[Intel-wired-lan] [PATCH net-next 1/2] rtnetlink: Add new RTM_GETEECSTATE message to get SyncE status

Machnikowski, Maciej maciej.machnikowski at intel.com
Thu Sep 9 08:18:10 UTC 2021

> -----Original Message-----
> From: Richard Cochran <richardcochran at gmail.com>
> Sent: Thursday, September 9, 2021 4:09 AM
> To: Andrew Lunn <andrew at lunn.ch>
> Subject: Re: [PATCH net-next 1/2] rtnetlink: Add new RTM_GETEECSTATE
> message to get SyncE status
> On Thu, Sep 09, 2021 at 12:59:27AM +0200, Andrew Lunn wrote:
> > On Wed, Sep 08, 2021 at 03:20:27PM -0700, Jakub Kicinski wrote:
> > > On Wed, 8 Sep 2021 21:34:37 +0200 Andrew Lunn wrote:
> > > > Since we are talking about clocks and dividers, and multiplexors,
> > > > should all this be using the common clock framework, which already
> > > > supports most of this? Do we actually need something new?
> > >
> > > Does the common clock framework expose any user space API?
> >
> > Ah, good point. No, i don't think it does, apart from debugfs, which
> > is not really a user space API, and it contains read only descriptions
> > of the clock tree, current status, mux settings, dividers etc.
> Wouldn't it make sense to develop some kind of user land API to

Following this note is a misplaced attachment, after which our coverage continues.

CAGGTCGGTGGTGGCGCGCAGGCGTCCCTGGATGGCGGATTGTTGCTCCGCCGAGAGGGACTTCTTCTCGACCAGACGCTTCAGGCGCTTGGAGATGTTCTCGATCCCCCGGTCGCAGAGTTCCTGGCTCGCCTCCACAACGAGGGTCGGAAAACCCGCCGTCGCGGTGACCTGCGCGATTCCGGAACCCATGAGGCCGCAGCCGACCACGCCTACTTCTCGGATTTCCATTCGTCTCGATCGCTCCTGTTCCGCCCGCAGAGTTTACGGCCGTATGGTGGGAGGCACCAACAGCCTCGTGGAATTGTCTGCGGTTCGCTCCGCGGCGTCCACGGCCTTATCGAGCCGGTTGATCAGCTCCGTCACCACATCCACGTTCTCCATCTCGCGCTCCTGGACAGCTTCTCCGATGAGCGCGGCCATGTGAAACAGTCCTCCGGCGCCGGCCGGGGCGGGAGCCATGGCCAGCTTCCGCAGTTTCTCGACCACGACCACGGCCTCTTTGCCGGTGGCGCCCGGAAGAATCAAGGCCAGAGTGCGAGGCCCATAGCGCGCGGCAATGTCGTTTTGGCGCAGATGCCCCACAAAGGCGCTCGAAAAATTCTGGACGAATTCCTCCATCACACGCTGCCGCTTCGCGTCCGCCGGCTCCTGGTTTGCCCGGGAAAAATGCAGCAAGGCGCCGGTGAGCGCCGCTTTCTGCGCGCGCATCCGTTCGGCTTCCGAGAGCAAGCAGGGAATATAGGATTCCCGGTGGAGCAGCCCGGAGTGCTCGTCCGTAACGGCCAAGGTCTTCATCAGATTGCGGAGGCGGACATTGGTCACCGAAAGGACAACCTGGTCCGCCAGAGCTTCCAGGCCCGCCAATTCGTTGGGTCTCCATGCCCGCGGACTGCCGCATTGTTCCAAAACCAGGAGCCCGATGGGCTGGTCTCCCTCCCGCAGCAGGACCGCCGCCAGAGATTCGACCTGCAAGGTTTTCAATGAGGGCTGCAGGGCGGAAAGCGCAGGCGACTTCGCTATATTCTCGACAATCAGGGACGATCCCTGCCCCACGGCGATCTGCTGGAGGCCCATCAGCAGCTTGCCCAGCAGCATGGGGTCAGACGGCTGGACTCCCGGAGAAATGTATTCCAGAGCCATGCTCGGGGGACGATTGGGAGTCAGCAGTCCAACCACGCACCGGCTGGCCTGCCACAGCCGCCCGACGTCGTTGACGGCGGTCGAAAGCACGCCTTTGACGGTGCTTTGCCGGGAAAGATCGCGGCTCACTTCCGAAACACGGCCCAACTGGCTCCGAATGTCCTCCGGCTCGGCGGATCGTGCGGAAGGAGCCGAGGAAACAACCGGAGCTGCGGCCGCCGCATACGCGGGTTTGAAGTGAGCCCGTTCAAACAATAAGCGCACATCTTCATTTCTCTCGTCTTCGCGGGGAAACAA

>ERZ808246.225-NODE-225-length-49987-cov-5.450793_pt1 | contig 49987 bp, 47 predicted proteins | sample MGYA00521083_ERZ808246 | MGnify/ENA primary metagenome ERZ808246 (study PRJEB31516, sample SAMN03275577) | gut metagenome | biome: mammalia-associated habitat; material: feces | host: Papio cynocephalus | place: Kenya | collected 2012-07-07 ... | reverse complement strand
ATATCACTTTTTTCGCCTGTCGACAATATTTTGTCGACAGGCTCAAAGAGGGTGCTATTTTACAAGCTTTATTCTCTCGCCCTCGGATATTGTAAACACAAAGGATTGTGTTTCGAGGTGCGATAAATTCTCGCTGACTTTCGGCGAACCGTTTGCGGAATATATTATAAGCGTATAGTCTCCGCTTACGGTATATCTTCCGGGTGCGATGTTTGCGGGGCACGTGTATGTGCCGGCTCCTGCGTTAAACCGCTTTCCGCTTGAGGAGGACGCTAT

> manipulate the common clock framework at run time?
> Just dreaming...
> Richard

That may be dangerous. In SyncE world we control clocks that are only
references to the EEC block. The worst that can happen is that the DPLL
will ignore incoming clock as it has invalid frequency, or it will drift off to 
the edge of allowed range.
Controlling the clock that actually drives any components (PHY/MAC) in
runtime can be a good way to brick the part. I feel that, while the reuse 
of structures may be a good idea, the userspace API for clocks is not. 
They are usually set up once at the board init level and stay like that "forever".

The outputs we need to control are only a subset of all of them and they
rather fall in the PTP pins level of details, rather than clock ones.

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